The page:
Between the ages of about 4 and 13 I attended a branch of a church called the Worldwide Church of God. It was a pretty traditional organisation where we had formal two-hour sermons, sang only hymns, celebrated the same festivals as the Jews (Feast of Tabernacles, Feast of Trumpets, Day of Atonement etc) and went to church on Saturdays. We believed in God and Jesus but weren't quite ready to accept the Holy Spirit (which I think is why my mum left).
Day of Atonement, as I mentioned above, was a day where the whole church fasted and took time off work/school to go to an all-day service. And when I say everyone fasted, I mean no food or water - we rarely even brushed our teeth. It wasn't forced and obviously babies and young children didn't get involved but as soon as you were old enough to go to Sunday School most of us did. Sunday School classes at my old church were like actual school in that you had to prove you had learned enough at each level before moving on to the next and so we were eager to do it as a sign of us being "grown up". (Funny how eager we are as children, to grow up and then when we get here we're like, "Nooo! Take me back!" Shambles.)
So I have been used to fasting each year and found it odd when, attending a new church, I found out about Lent and how "fasting" doesn't necessarily mean abstaining from what you consume through your mouth. Anyway, in the years since, I have been witness to many diets and healthy eating plans that actually endorse short periods of fasting - drastically restricting what we consume through our mouths.
I was watching a documentary by Anne Robinson recently where she talked about her annual health farm experience. Alongside the health and beauty treatments she undergoes, she also fasts for the two week duration of her visit, consuming only what she calls a "broth".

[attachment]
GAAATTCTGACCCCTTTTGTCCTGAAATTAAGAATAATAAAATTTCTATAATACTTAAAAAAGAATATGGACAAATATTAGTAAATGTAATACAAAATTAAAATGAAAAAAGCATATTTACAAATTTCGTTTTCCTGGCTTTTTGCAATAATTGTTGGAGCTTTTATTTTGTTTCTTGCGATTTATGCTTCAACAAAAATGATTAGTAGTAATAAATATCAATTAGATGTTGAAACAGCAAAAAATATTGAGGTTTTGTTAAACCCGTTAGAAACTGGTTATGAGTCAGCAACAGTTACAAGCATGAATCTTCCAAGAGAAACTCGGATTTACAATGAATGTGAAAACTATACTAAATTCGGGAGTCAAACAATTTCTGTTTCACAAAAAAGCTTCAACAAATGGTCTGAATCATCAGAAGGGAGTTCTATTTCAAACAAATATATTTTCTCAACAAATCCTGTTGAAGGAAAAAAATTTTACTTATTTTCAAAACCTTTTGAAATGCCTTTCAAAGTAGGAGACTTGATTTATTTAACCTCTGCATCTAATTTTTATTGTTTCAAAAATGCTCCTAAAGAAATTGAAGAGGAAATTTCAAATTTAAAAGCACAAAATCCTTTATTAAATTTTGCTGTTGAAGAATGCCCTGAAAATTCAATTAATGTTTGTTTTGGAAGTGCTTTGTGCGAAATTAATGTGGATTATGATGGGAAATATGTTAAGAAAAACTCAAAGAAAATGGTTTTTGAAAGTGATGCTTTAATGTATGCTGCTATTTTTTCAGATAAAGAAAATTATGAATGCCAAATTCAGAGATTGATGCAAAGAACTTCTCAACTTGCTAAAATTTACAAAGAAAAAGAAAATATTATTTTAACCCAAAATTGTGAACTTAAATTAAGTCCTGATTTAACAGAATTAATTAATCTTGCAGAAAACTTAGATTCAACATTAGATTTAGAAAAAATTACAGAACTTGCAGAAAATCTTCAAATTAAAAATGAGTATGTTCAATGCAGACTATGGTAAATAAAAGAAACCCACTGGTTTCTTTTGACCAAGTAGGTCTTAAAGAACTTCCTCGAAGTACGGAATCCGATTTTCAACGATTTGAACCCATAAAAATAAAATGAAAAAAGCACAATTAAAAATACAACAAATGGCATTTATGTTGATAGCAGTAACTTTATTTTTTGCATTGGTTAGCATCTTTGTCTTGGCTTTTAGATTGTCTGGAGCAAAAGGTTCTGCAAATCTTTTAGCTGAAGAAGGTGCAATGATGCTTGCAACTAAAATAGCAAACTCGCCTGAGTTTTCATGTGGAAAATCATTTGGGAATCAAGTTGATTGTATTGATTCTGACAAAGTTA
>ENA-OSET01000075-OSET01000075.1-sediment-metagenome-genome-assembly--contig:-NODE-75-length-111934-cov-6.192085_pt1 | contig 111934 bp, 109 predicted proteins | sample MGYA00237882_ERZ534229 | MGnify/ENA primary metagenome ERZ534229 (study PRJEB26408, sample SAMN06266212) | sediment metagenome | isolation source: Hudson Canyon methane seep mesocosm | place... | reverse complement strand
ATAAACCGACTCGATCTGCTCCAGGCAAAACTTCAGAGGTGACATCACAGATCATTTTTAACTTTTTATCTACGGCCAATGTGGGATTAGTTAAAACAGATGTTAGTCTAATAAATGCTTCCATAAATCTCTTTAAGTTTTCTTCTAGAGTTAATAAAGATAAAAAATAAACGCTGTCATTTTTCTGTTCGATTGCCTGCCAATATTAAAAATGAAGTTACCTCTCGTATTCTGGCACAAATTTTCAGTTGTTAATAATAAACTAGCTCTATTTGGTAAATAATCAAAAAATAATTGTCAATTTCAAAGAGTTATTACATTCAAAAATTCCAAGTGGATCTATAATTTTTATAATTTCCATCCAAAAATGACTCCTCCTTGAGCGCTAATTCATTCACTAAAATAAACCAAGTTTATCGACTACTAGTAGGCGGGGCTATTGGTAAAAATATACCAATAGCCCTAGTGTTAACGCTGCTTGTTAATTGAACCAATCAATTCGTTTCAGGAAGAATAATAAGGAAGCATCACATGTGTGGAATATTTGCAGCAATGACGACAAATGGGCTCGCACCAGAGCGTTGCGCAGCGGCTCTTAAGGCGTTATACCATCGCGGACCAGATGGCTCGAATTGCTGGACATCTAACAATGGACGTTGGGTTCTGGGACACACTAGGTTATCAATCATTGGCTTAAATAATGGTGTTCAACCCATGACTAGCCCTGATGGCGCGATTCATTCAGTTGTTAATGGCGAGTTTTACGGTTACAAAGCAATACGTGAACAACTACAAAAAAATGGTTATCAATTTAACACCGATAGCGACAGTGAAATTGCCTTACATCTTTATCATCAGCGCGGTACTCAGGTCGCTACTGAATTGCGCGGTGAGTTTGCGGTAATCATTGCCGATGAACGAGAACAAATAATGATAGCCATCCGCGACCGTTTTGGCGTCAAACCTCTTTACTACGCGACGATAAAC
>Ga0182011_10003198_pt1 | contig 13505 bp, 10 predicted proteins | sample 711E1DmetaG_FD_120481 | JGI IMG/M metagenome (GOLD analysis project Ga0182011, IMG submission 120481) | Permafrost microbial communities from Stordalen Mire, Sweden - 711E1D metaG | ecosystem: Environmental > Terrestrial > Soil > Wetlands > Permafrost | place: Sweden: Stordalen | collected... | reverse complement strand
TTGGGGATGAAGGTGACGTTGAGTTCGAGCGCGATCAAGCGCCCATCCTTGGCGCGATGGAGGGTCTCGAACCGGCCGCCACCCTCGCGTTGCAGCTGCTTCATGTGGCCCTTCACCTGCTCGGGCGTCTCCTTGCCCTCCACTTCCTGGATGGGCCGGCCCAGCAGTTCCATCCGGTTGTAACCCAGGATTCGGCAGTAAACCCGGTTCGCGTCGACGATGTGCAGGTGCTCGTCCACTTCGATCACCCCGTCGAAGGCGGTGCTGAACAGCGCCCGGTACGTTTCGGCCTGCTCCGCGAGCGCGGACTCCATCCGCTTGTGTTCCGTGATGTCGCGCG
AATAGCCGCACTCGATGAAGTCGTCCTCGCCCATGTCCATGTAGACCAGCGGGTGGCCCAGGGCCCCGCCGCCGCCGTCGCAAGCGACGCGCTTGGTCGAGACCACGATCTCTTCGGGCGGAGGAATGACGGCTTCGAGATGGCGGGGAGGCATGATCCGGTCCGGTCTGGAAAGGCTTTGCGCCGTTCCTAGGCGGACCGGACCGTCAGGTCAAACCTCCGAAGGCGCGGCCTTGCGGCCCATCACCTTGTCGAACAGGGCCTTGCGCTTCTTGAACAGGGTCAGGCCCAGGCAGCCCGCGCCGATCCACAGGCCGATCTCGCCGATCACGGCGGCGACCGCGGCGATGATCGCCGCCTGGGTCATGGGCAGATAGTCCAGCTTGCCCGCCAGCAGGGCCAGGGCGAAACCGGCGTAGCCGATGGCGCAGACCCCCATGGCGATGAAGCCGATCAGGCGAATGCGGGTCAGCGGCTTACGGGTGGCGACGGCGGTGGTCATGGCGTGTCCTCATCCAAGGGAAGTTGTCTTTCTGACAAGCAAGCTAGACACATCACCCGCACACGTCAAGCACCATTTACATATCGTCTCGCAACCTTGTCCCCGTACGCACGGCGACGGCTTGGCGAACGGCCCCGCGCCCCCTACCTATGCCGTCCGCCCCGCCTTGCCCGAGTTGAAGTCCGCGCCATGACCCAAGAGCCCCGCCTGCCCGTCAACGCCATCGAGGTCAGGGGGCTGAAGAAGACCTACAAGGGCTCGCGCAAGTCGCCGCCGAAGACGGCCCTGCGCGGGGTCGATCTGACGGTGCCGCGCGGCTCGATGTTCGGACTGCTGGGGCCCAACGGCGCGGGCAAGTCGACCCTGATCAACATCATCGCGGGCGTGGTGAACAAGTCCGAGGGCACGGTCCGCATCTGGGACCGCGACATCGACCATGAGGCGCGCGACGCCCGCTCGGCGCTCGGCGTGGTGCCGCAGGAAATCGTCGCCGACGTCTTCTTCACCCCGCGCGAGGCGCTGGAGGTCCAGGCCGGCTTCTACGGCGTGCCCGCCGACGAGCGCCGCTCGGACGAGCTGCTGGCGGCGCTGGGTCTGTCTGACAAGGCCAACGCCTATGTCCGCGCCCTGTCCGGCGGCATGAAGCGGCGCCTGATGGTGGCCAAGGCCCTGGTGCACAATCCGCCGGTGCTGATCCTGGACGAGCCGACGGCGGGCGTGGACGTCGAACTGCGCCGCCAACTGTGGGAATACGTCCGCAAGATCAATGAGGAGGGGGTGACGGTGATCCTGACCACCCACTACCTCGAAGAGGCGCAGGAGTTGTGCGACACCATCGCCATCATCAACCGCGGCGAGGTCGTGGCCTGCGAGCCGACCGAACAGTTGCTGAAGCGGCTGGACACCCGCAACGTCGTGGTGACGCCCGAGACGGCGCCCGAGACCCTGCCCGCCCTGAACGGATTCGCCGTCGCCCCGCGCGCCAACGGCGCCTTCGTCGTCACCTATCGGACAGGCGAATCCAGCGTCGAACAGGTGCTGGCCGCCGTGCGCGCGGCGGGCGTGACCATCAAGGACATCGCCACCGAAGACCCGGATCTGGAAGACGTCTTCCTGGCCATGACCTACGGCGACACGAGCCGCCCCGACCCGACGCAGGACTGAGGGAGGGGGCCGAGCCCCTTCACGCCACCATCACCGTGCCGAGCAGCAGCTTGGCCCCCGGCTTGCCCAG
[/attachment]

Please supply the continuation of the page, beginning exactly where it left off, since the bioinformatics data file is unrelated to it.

So I was thinking about this along with something I'm currently doing at church called the Redemption Course which follows a book of the same name and involves eight pretty intense sessions. I'm only two weeks in but one of the things I'm trying to understand is that we don't need to understand God. I've written about this before in God vs Job and what's reiterated on this course is that we don't always need to know the answers in order to trust Him.
So I wonder if, maybe God actually knows how much our bodies will benefit from fasting - you know, since He made us and everything - as well as it being a form of sacrifice. But maybe He wants us to do it in obedience and to show we can trust Him not because we know the outcome but because we know that what He leads us to, is for our good.
It's pretty great when a sacrifice turns out to have an actual point right? An actual benefit. Especially when on the surface it just looks like a pretty dire thing to be doing. I wonder what other benefits I would be getting if I just did what God tells me to do?
Jeremiah 29:11 "'For I know the plans I have for you', says the Lord. 'They are plans for good and not for disaster, to give you a future and a hope.'"